Why You Shouldn’t Fall Victim to the ‘Scanxiety’ Trend

ByAnisa Arsenault
Associate Editor
Published
May 2017
Woman in lace skirt looking at sonogram
Photo: iStock

You probably wait with bated breath for each ultrasound appointment. That image of baby makes pregnancy feel real—and the more times you hear the phrase “Everything looks great!”, the better. But as more and more expectant mothers request scans beyond what their doctors typically provide, the more health care professionals warn there’s good reason to pump the brakes.

A recent article by The Guardian, a UK publication, dubbed this trend ‘scanxiety.’ According to a new study, an increasing number of women are paying for additional private ultrasounds beyond the two offered by the UK’s National Health Service at 12 and 20 weeks. And 36 percent of them say anxiety is the reason why. We spoke with Sheeva Talebian, MD, and Jaime Knopman, MD, doctors from Truly-MD.com to see how sonograms in America compare, and to see if these additional scans are safe.

“Ultrasound utilizes sound waves and not ionizing radiation. Therefore, theoretically, this imaging modality should be lower risk to a developing fetus than other forms of imaging requiring radiation [think: x-ray],” Talebian and Knopman tell The Bump via email. “However, high acoustic output levels (from the sound waves) could raise tissue temperatures which can be dangerous to a developing fetus, particularly in the first trimester. Nonetheless, there have been no adverse fetal outcomes observed (that we know of) from diagnostic ultrasound imaging. Ultrasound machines being used for obstetrical purposes are configured to lower temperature settings.”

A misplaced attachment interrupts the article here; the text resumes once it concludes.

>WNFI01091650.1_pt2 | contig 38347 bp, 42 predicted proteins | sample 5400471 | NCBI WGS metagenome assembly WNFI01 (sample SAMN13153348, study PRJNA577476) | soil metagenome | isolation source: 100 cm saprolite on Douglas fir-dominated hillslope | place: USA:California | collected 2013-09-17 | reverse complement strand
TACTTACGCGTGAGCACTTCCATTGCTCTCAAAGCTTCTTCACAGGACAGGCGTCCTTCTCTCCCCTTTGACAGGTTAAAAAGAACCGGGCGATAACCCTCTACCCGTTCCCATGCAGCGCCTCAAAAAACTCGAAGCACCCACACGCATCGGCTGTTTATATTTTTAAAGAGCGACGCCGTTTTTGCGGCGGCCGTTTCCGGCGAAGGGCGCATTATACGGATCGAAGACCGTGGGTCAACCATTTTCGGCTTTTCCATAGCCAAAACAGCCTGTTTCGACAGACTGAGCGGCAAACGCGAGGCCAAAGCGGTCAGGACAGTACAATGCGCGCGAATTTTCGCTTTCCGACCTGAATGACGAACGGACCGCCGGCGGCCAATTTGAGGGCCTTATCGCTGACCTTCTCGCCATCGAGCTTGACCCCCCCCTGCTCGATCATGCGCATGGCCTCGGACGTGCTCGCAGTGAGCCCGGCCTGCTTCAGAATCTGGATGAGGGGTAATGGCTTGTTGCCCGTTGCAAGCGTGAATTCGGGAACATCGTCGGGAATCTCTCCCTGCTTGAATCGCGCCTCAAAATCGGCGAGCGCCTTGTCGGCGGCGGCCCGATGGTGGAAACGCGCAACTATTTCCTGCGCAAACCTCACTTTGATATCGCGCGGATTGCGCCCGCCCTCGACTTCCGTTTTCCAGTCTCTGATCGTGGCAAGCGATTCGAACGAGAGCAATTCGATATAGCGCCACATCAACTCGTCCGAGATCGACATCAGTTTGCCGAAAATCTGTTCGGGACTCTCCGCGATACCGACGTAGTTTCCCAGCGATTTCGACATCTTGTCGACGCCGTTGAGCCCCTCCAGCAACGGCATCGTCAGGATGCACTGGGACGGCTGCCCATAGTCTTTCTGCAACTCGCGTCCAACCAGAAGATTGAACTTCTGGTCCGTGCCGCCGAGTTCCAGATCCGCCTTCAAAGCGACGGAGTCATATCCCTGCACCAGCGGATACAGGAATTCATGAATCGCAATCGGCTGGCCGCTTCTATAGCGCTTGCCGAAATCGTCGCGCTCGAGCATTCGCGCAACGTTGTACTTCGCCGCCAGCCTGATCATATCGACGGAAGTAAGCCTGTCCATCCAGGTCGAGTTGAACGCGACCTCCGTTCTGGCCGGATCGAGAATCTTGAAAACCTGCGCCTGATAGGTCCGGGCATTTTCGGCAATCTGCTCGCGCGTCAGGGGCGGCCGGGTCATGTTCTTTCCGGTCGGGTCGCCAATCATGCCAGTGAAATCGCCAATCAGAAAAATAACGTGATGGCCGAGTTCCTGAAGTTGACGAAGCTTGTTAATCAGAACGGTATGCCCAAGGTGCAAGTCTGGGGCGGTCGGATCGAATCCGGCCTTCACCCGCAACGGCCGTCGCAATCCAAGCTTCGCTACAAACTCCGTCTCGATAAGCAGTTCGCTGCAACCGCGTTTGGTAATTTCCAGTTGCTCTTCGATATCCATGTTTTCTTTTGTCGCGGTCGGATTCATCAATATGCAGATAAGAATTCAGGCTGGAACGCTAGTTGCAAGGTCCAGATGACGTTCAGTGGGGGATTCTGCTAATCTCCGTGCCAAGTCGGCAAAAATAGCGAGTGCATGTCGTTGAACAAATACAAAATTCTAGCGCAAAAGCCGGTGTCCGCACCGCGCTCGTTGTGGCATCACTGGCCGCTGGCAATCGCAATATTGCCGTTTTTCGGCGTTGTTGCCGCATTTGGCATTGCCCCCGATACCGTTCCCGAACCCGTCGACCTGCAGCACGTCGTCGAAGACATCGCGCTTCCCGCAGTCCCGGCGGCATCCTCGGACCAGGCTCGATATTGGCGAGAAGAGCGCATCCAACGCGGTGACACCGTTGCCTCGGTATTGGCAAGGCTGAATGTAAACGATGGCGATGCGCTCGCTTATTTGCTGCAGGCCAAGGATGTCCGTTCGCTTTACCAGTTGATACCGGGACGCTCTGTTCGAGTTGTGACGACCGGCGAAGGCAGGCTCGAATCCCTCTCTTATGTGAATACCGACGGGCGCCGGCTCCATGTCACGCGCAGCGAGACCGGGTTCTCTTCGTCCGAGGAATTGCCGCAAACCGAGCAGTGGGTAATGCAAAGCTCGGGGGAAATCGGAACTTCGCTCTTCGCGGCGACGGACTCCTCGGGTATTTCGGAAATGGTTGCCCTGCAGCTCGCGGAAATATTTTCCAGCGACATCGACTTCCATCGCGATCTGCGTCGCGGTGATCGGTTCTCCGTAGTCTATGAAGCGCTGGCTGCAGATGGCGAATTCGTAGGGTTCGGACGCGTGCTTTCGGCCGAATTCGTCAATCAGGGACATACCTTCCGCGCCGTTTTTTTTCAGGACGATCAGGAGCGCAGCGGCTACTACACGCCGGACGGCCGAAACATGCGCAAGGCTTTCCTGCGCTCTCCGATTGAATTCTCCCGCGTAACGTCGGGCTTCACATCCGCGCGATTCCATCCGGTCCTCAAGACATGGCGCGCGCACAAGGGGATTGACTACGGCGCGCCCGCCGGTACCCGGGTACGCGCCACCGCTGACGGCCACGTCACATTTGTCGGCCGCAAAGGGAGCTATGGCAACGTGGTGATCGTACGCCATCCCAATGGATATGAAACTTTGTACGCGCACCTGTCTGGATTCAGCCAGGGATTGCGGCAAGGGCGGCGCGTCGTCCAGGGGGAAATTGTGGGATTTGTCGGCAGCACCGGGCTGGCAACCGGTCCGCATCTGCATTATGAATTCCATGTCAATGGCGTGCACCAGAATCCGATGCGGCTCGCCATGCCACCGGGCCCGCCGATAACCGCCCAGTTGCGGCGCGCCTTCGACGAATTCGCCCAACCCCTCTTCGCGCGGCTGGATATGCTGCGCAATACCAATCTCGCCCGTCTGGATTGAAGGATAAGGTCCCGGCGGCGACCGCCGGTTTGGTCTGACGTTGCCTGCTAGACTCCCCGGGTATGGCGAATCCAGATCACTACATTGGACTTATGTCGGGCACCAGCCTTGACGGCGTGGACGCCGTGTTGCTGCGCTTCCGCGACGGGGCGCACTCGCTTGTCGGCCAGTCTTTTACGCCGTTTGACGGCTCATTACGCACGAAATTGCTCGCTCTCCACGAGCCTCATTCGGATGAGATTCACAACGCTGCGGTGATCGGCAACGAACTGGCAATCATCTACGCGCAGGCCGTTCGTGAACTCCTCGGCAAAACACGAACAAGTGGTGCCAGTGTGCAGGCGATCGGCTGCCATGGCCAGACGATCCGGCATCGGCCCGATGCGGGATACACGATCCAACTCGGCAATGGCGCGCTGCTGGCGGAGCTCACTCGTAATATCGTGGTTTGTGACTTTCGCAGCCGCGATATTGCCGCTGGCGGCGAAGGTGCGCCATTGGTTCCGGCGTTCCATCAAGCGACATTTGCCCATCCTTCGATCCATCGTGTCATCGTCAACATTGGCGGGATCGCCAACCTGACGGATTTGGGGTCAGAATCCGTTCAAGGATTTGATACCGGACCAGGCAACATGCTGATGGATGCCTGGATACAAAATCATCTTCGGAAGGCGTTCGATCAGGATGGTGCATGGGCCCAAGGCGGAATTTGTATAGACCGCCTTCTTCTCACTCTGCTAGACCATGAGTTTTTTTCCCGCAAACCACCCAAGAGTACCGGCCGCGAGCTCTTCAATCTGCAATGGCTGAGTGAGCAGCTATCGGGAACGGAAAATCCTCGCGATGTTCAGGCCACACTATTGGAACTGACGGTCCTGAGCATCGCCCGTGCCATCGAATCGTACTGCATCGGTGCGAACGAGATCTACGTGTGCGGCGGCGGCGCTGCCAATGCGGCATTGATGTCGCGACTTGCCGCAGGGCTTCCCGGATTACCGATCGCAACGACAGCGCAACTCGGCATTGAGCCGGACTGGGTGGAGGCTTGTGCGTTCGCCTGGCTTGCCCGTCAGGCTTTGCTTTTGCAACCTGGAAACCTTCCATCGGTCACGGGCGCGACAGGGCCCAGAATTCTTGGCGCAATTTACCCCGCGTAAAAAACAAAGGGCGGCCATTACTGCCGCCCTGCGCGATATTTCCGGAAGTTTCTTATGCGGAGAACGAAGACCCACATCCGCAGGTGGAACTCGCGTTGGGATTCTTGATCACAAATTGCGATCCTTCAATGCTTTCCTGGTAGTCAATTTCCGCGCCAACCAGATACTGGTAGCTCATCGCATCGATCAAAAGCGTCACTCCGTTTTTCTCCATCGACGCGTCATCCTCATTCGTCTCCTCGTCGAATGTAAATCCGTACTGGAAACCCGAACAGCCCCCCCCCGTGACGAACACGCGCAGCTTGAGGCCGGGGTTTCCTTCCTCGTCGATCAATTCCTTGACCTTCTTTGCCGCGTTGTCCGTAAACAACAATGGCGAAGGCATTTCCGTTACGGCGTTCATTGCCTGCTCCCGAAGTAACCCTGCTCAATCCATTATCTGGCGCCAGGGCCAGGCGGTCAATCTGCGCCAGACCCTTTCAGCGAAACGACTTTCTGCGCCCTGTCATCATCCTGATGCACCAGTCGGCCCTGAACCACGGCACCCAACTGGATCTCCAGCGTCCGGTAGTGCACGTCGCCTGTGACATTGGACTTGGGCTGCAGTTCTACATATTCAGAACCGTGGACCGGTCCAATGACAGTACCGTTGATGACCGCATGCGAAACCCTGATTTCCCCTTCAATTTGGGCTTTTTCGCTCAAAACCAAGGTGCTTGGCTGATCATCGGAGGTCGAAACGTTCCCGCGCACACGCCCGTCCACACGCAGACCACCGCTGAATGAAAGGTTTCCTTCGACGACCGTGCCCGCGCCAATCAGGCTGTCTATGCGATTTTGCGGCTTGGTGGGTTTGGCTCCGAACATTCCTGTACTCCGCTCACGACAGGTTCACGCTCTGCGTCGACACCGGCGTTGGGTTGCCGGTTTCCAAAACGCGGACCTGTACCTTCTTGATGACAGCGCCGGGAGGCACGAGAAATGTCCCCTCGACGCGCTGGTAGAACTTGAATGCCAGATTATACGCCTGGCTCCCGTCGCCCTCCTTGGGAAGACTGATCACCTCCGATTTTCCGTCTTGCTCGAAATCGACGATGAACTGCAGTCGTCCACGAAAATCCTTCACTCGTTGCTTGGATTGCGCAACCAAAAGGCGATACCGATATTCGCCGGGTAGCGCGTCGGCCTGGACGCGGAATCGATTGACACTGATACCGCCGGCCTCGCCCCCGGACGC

The number of ultrasounds an American woman is administered—and the amount of sound waves baby is exposed to—depends on the pregnancy.

“In a general OB practice, most women are not seen for their first visit until about 8 weeks,” Talebian and Knopman add. “They often do one ultrasound at that time and then perhaps not again until 11 weeks. Anatomy sonograms are typically done at around 20 weeks (sometimes one at 16 and another at 20). After 20 weeks, sonograms are really only done if there is any concern that the baby is not growing properly, concern regarding placental abnormalities, or questions regarding fetal position.”

In other words, American women can expect three to four ultrasounds, compared to the UK’s two. And because the Truly-MD team are fertility specialists, they add two more before 8 weeks gestation, and more in the event of any bleeding. In their minds, anything beyond that and beyond the walls of their practice is unnecessary.

“My concerns about private screening services are regarding their ultrasound machines and proper ‘safe’ obstetrical settings,” Talebian says. “As far as we are concerned, most pregnant women undergoing routine OB care have plenty of opportunities to collect pictures for their scrapbooks in their routine sonograms. Obtaining additional sonograms outside of those ‘prescribed’ by the OB is outside the recommendations of The American Congress of Obstetricians and Gynecologists (ACOG) and not encouraged.”

In an ACOG committee opinion from February 2016, gynecologists recommend limiting ultrasounds to prescribed medical purposes.

“The potential for risk shows that ultrasonography should be used prudently and only when its use is expected to answer a relevant clinical question or otherwise provide medical benefit to the patient. When used in this manner and with machines that are configured correctly, ultrasonography does not pose a risk to the fetus or the pregnancy.”

While an additional, private scan probably won’t harm your baby, know that medical experts advise against it. If the scan itself becomes the source of your scanxiety, it’s probably best to skip.

OB Has Hilarious Answers to Our Most Frequently Asked Questions

Anisa Arsenault
Associate Editor
Published
03/31/2017

Ultrasound Photos — Decoded

Lauren A. Greene
Deputy Editor

Q&A: Group or Solo OB?

The Bump Editors

Your OB Can Tell You About More Than Just Pregnancy

Anisa Arsenault
Associate Editor
Published
05/11/2018